The finest malts
Relying on its ability to produce more specialist types of malt, Crisp Malt continues to support local and international brewers and distillers of any size
It felt like we had chosen the perfect time to catch up with Adrian Dyter – Managing Director of Crisp Malt – when he told us that mere weeks before our conversation, in August, the leading supplier of high-quality malts had had a record week of deliveries, all in one shift. To a large extent, the capability to act upon such high-volume orders has been acquired by Crisp through a series of investments Adrian told us about three years ago, when the company first appeared in the pages of FoodChain.
“We have upgraded our facilities both in England (in Great Ryburgh, Norfolk) and in Scotland (in Alloa) and the last time we spoke, the new equipment in Great Ryburgh was just being installed. It is now running very efficiently, which has enabled us to process customers’ orders more quickly,” Adrian says. “At the moment, we are also completing an investment in Scotland where we are putting packaging facilities in place that will allow us to package malt in 25-kilogramme bags, which we can then stack on pallets and deliver across the UK and overseas.”
The decision for the latter investment has been taken as a result of the growing demand by Crisp’s craft brewing and craft distilling customers for Scottish provenance malt. “The new facility will make us the only maltster who can grow barley in Scotland, malt it there, and then package it in the country. In addition, it will enable us to load and package peated malt in a discreet line. It is a product for the distilling industry that should never be mixed with any brewing malt and our ability to pack it in 25-kilogramme or even one-tonne bags and supply it to our customers will help us to expand our range,” Adrian discusses.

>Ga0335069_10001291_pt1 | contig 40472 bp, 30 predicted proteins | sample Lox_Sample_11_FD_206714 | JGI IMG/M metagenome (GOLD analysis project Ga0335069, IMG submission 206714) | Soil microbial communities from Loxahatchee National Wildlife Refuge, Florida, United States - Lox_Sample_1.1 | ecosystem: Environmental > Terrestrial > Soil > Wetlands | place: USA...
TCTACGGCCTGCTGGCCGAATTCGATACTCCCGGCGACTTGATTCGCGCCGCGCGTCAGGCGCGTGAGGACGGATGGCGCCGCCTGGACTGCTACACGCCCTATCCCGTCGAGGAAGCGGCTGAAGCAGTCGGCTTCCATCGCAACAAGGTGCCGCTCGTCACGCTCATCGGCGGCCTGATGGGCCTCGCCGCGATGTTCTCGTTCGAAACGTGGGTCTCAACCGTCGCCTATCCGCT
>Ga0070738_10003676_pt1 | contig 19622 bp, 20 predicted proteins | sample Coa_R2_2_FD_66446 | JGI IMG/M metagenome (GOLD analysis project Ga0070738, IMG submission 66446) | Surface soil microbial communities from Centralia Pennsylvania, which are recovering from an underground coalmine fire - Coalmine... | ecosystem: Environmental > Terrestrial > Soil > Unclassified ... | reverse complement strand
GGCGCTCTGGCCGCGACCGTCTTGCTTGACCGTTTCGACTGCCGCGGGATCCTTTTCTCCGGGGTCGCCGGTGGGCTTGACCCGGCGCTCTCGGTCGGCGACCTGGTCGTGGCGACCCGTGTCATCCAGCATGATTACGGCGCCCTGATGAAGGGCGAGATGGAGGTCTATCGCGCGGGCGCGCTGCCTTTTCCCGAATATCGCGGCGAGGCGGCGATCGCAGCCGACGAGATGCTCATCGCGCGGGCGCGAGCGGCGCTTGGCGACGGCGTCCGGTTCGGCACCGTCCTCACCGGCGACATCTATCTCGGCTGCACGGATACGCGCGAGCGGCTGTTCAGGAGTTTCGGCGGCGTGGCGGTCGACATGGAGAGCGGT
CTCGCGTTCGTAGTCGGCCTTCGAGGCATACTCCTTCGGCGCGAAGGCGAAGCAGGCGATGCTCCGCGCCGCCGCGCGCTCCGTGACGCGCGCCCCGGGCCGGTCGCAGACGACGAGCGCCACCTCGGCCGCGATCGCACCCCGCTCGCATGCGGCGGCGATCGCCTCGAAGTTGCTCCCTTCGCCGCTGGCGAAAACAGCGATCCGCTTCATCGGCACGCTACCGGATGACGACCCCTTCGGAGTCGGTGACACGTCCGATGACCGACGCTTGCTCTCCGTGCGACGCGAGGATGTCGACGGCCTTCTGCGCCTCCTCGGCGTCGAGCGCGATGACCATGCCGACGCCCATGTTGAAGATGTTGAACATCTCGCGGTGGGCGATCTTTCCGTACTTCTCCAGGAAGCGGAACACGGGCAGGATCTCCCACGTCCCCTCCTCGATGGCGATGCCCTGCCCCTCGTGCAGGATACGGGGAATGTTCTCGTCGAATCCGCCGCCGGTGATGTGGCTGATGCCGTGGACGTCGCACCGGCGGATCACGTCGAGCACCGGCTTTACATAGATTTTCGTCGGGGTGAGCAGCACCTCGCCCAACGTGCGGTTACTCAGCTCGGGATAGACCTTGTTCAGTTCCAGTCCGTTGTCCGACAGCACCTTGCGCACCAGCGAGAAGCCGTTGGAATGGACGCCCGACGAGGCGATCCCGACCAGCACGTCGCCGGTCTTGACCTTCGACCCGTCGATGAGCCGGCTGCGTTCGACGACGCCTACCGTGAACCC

Following a slight dip in production among Scottish distilleries, the trend is now reversing and it is both large and small companies investing in new or expanding their existing sites. Without a doubt, this is excellent news for Crisp. Adrian comments: “Brands like Glenlivet and Glenfiddich have grown their large-scale distilling plants and that has added to the demand for our malts. At the same time, we are seeing a lot of craft distilleries popping up, with all of them looking for more interesting raw materials, in order to push the boundaries of flavour and style. Notably, these small operators emerge all over the world, so it is by no means just a Scottish phenomenon.
“There is a similar trend in craft brewing, which, alongside the very noticeable move away from mainstream beers and towards more international beverages, is changing the brewing market significantly. For us to adapt to these changes, we are trying to utilise our production assets in slightly different ways,” he continues, immediately backing his claim with an example. “On the one end of the market, we are working closely with Anheuser-Busch for their Budweiser brand by producing a special malt that suits their needs. On the other end, we provide our craft customers with a wide range of different malts and cooked cereals, so that they can produce the variety of beers that consumers are demanding.”
To differentiate itself in the market, Crisp willingly shares its technical expertise, particularly with its customers on the craft brewing side, thus assisting them in the creation of more original drinks. “We have four qualified brewers within our team who are helping our clients to harness all the benefits of different malt styles,” Adrian states. “We see a lot of people coming into the sector with lots of energy and exciting ideas, but with little brewing experience, so we want to offer them this extra support, so they can use our malts to the best of their ability.